That said, it's certainly not a classic game by any stretch of the imagination. The graphics are ropey and the free-roaming is mostly pointless. The artificial intelligence of the other drivers is simply bizarre - racers seem almost unable to drive while police cars somehow manage to keep up, no matter what you do, until you drop a pylon on them. In most missions, your car is ludicrously indestructible; in a few, a handful of scrapes mean failure. (This was hugely frustrating until I realised I could change to the 'Easy' difficulty setting at any time.) The script makes The Fast and the Furious look almost competent.

Still, if you want shiny, polished racers requiring skill and perseverance, you should go buy a 360 anyway. If you just want to waggle a Wii wheel about crazily once the kids are in bed, this is quite fun.

Conclusion: A racing game for those who like the idea of driving fast but simply aren't very good at it.

Graphics: Poor. This is partly so the game can cope with moving through the open city at high speed but it's not like there are any pedestrians or there's even that much traffic. The set-piece sequences where you destroy objects to throw off a chase look particularly creaky. It all suggests that this is a quick conversion of a PS2 game. The Wii can do better.

Length: Medium.

Rating: 3/5.

Switch 16

Cost: £10.

  • Plastic game hub with spaces for cards and a central area to roll dice.
  • 4 differently coloured sets of cards numbered from 1 to 16. (Red, blue, green & purple.)
  • 6 dice. (5 numbered, 1 'Switch'.)
  • Plastic 'Block' counter.
Gameplay: Each player has a set of cards piled in order from 1 to 16 with 1 at the top. Players take it in turns to roll the number of dice displayed on their top-most card. If one of the dice shows the number on the card, or any combination of the dice can be added together to give the number, the card is discarded. It's possible to discard more than one card with each roll.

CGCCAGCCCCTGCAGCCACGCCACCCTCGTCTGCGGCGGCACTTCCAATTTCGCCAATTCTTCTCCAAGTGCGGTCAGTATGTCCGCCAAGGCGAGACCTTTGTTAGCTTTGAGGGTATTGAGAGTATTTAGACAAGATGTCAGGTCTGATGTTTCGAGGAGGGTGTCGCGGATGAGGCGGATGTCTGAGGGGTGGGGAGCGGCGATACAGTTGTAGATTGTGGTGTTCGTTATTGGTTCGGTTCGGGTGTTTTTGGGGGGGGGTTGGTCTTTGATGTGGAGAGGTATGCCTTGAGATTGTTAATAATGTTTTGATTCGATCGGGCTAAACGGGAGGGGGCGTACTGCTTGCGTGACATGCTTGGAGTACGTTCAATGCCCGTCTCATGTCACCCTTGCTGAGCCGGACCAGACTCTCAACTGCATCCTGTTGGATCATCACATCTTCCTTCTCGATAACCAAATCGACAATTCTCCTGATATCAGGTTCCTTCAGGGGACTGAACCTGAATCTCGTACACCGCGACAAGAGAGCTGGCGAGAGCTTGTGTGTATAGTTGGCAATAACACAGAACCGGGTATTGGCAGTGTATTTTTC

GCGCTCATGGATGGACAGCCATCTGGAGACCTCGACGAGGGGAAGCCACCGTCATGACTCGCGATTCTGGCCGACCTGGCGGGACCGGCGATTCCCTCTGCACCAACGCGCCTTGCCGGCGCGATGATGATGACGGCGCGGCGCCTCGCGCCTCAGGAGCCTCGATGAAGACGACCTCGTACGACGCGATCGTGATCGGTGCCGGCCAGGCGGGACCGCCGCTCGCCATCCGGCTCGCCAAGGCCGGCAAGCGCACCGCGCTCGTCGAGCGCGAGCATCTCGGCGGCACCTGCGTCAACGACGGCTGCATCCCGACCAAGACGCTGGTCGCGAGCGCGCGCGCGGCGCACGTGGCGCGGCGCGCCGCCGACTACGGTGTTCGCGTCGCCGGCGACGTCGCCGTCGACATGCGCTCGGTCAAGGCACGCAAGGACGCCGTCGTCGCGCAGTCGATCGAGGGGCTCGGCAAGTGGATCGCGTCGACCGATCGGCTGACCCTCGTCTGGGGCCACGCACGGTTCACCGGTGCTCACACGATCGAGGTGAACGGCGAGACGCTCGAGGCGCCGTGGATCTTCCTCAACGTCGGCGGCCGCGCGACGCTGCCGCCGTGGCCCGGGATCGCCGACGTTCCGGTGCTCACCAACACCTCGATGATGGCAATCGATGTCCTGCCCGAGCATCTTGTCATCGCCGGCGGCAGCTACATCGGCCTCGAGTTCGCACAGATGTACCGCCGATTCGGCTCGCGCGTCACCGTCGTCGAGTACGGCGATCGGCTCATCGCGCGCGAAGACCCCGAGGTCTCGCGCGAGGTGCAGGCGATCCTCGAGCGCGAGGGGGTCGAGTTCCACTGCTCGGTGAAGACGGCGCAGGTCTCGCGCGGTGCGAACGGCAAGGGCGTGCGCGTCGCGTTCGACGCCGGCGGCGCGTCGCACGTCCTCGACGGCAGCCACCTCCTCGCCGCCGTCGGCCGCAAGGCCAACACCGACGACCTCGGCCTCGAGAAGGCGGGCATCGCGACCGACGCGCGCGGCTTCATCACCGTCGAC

If a player manages to discard a card in their turn they can have another turn. If they don't manage to discard any cards on an extra shot, however, they regain cards.

As an added complication, players have to roll the Switch dice whenever they roll the numbered dice. This can allow them to switch cards with another player of their choice, force them to switch with the losing player, do nothing or give them control of the Block chip. If held, the block chip protects a player from getting switched. If placed on another player's deck, it prevents them from discarding cards until it's moved.

Object: To be the first player to discard all their cards.

Game length: 10 minutes.

Number of players: 2-4.

Age: 7+ officially. The main activity involves rolling dice, so young children can take part as long as someone playing is able to do basic mental arithmetic quickly. One player will need to be at least eight, though - working out whether it's possible to make 13 or 14 from some combination of 1, 3, 3, 4, 5 requires a surprising amount of thought.

Comments: The instruction sheet makes Switch 16 seem complicated but it's actually pretty simple once you've seen it in action. Essentially, it's a game of dice, counting and sudden reversals of fortune. It moves fairly fast and players are involved even when it's not their go, since everyone can see the dice and join in with trying to find suitable combinations of numbers.

Of course, older children (10+) might not want to help each other out but Switch 16 won't distract them for long anyway - they'll quickly slope off to their room to play online Poker and to hunt out strangers in chatrooms to befriend and then blackmail.

It's debatable whether all the switching adds much to the game. It's a faff swapping the cards around and requires some co-operation between the players involved to do efficiently. My kids tend to stare at the piles and expect them to magically move by themselves. Then they all reach for the same pile, bicker a little and forget whose go it is. If this happens for several turns in a row, it can become exasperating. The player who takes the most risks usually ends up winning anyway.

Conclusion: Once you get to grips with it, it's an entertaining game with a touch of maths.

  • Requires mental arithmetic.
  • Quick.
  • Has a little strategy but anyone can win.
  • The dice tray is sensibly lined with rubber to stop everyone getting a headache.
  • Swapping the piles over can be tedious.
  • A game can take a while to get going if no one rolls a 1.
  • You could play a similar game without any switching using only five dice, some paper and a pen. (That would be cheaper and almost as much fun.)
Rating: 4/5.

Mini Micro T-bar Scooter

Pink mini micro t-bar scooter.

Price: £40

Age: 3-5

Max Load: 20kg